Detection of Prosthetic Knee Movement Phases via In-Socket Sensors: A Feasibility Study.

El-Sayed AM, Hamzaid NA, Tan KY, Abu Osman NA - ScientificWorldJournal (2015)

FSR and piezoelectric sensors output during sit to stand movement: (a) FSR anterior, piezo anterior distal, and piezo anterior proximal sites, (b) FSR and piezoelectric sensors at posterior sites, (c) knee angle during stride, and (d) piezoelectric sensors with the knee angle at a region from 5% to 60%.
© Copyright Policy - open-access
Related In: Results  -  Collection

Show All Figures
getmorefigures.php?uid=PMC4402191&req=5

fig8: FSR and piezoelectric sensors output during sit to stand movement: (a) FSR anterior, piezo anterior distal, and piezo anterior proximal sites, (b) FSR and piezoelectric sensors at posterior sites, (c) knee angle during stride, and (d) piezoelectric sensors with the knee angle at a region from 5% to 60%.
Mentions: Similarly, FSR and piezoelectric sensors were used to measure the dynamic variation inside the socket during sit to stand movement. Figure 8 illustrated the FSR output versus the complete stride during sit to stand. The knee angle shown as a reference (Figure 8(c)) at the start of the sitting position was about 90 degrees opposite to amplitude of 3 to 3.1 V from both anterior and posterior FSR. The knee angle increased to 130 degrees at 5% of the movement. However the output of FSRs decreased below the 3 V, due to the pressure decrease at both anterior/posterior sites compared to the sitting position. The knee angle increased gradually to 180 degrees and consequently the anterior/posterior FSR sensors decreased linearly to the minimum value of about 0 V. Linear decrease of the FSR can be interpreted due to the sudden change of the movement by the subject which started from the sitting position to about 60% of the full stride before the full standing. This is one of the limitations of the FSR during that movement that should be considered in the future applications.

Bottom Line: In contrast, FSR could estimate the gait cycle stance and swing phases and identify the pre-full standing at sit to stand.FSR showed less variation during sit to stand and stair ascent to sensitively represent the different movement states.In addition, it validated the efficacy of the system and warrants further investigation with more amputee subjects and different sockets types.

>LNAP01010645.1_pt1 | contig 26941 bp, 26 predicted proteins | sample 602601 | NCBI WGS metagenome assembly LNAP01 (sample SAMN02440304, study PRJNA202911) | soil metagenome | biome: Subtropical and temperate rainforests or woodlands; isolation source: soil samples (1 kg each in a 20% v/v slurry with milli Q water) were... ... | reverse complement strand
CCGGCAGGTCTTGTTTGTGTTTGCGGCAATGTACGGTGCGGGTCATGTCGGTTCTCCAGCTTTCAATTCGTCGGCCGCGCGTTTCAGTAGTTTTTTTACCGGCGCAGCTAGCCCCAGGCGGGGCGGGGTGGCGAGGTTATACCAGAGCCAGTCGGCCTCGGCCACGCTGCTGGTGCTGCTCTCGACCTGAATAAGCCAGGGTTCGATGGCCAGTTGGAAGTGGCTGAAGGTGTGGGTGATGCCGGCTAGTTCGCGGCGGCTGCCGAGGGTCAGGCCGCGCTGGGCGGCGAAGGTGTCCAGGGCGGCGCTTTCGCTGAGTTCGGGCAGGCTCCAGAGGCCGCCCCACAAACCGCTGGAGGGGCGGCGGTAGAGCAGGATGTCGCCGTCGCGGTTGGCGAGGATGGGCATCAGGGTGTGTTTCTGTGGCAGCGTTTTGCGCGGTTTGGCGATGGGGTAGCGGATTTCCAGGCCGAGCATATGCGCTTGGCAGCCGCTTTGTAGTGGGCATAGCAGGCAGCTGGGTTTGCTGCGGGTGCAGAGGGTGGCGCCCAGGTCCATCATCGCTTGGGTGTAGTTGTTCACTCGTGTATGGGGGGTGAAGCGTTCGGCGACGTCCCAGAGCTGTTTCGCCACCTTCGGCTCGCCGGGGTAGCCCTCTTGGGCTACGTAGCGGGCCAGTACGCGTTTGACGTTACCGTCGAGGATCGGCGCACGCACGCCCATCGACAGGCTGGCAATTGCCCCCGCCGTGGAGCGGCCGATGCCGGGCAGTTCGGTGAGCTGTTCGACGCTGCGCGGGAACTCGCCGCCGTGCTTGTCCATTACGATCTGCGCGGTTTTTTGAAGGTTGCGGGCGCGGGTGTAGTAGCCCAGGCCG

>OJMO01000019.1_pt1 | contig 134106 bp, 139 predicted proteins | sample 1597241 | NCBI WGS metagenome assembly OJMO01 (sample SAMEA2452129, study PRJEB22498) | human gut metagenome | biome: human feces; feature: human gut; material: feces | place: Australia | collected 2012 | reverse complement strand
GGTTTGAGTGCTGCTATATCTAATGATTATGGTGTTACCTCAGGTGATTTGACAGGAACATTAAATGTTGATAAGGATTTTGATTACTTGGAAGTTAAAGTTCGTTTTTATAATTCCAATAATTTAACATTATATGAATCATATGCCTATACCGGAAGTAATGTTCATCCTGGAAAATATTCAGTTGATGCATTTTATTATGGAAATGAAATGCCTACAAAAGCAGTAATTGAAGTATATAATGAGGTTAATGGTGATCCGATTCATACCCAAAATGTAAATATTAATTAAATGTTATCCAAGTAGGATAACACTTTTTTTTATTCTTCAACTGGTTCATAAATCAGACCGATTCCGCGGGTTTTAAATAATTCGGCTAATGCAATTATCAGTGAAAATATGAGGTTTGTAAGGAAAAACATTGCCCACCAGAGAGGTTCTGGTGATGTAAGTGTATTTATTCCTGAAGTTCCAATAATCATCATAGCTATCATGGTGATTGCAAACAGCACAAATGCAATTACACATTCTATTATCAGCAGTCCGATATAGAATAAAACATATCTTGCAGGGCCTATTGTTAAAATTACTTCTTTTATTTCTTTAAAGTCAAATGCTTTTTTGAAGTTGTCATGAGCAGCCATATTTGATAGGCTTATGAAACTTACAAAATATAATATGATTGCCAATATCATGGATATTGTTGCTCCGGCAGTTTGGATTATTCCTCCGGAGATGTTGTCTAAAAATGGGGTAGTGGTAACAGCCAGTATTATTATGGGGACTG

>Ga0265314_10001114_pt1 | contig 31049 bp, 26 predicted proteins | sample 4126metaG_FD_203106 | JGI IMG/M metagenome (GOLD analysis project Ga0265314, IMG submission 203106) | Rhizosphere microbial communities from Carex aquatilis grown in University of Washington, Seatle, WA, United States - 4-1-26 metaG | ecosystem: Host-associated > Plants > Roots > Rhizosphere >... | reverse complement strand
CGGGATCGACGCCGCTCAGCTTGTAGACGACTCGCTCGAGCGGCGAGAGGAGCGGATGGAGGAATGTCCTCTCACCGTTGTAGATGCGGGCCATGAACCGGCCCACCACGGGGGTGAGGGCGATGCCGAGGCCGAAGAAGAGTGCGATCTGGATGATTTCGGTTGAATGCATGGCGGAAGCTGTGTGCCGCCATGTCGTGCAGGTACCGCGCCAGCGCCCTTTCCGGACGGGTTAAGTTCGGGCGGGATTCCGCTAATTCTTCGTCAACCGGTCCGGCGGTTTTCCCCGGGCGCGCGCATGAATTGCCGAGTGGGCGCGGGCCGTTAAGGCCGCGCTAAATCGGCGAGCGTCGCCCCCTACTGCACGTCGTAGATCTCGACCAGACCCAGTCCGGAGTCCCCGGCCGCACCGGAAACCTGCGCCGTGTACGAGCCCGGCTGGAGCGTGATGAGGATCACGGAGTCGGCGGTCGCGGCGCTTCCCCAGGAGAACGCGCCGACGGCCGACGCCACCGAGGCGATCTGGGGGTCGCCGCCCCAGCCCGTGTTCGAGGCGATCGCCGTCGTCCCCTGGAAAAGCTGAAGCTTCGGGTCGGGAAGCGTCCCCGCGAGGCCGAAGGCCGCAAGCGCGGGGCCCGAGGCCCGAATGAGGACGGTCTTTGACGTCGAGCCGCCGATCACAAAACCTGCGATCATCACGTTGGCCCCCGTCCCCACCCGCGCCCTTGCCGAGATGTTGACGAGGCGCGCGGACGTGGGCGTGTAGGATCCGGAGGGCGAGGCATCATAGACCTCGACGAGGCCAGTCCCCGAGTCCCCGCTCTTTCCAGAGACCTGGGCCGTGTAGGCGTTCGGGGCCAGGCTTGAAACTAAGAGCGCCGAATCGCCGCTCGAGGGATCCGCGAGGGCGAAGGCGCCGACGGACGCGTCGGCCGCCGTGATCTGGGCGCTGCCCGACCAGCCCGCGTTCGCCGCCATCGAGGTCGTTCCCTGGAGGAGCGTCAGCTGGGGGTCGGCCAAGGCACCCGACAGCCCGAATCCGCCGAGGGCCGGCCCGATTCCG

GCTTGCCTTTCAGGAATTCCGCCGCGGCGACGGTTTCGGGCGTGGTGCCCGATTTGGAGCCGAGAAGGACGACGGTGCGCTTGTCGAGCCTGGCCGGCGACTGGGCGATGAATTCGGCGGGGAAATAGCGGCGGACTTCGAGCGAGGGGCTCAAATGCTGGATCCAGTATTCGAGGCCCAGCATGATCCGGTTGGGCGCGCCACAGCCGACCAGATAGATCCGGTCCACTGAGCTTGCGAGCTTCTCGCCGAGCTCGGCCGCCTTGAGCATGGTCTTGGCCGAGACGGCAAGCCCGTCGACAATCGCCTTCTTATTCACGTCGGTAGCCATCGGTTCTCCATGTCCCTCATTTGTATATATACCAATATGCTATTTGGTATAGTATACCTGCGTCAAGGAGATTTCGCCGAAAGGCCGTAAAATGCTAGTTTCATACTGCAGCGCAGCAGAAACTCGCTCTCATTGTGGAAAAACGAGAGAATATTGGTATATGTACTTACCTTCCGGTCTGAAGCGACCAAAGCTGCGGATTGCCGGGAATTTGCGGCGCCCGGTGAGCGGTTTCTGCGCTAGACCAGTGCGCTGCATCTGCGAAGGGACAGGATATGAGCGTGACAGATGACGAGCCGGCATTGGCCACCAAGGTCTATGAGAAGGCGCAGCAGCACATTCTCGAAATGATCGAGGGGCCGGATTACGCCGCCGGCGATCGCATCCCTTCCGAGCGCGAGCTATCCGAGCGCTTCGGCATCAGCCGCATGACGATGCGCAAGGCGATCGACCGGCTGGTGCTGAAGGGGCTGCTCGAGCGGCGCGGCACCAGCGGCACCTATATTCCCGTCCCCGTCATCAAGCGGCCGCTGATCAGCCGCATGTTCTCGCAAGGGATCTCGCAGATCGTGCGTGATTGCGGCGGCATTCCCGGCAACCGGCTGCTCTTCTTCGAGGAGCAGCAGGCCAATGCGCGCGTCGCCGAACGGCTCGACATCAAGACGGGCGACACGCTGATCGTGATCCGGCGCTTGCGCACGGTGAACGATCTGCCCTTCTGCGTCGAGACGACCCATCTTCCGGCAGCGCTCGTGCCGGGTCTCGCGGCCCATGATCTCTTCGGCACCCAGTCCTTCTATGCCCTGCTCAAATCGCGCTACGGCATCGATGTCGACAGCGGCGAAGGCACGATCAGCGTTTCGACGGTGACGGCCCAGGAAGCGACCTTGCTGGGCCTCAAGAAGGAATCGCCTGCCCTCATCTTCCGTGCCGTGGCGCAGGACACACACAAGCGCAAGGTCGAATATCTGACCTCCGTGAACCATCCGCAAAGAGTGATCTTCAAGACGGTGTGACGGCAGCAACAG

View Article: PubMed Central - PubMed

Affiliation: Department of Biomedical Engineering, Faculty of Engineering, University of Malaya, 50603 Kuala Lumpur, Malaysia ; Mechatronics Section, Mechanical Engineering Department, Faculty of Engineering, Assiut University, Assiut 71516, Egypt.

ABSTRACT
This paper presents an approach of identifying prosthetic knee movements through pattern recognition of mechanical responses at the internal socket's wall. A quadrilateral double socket was custom made and instrumented with two force sensing resistors (FSR) attached to specific anterior and posterior sites of the socket's wall. A second setup was established by attaching three piezoelectric sensors at the anterior distal, anterior proximal, and posterior sites. Gait cycle and locomotion movements such as stair ascent and sit to stand were adopted to characterize the validity of the technique. FSR and piezoelectric outputs were measured with reference to the knee angle during each phase. Piezoelectric sensors could identify the movement of midswing and terminal swing, pre-full standing, pull-up at gait, sit to stand, and stair ascent. In contrast, FSR could estimate the gait cycle stance and swing phases and identify the pre-full standing at sit to stand. FSR showed less variation during sit to stand and stair ascent to sensitively represent the different movement states. The study highlighted the capacity of using in-socket sensors for knee movement identification. In addition, it validated the efficacy of the system and warrants further investigation with more amputee subjects and different sockets types.

No MeSH data available.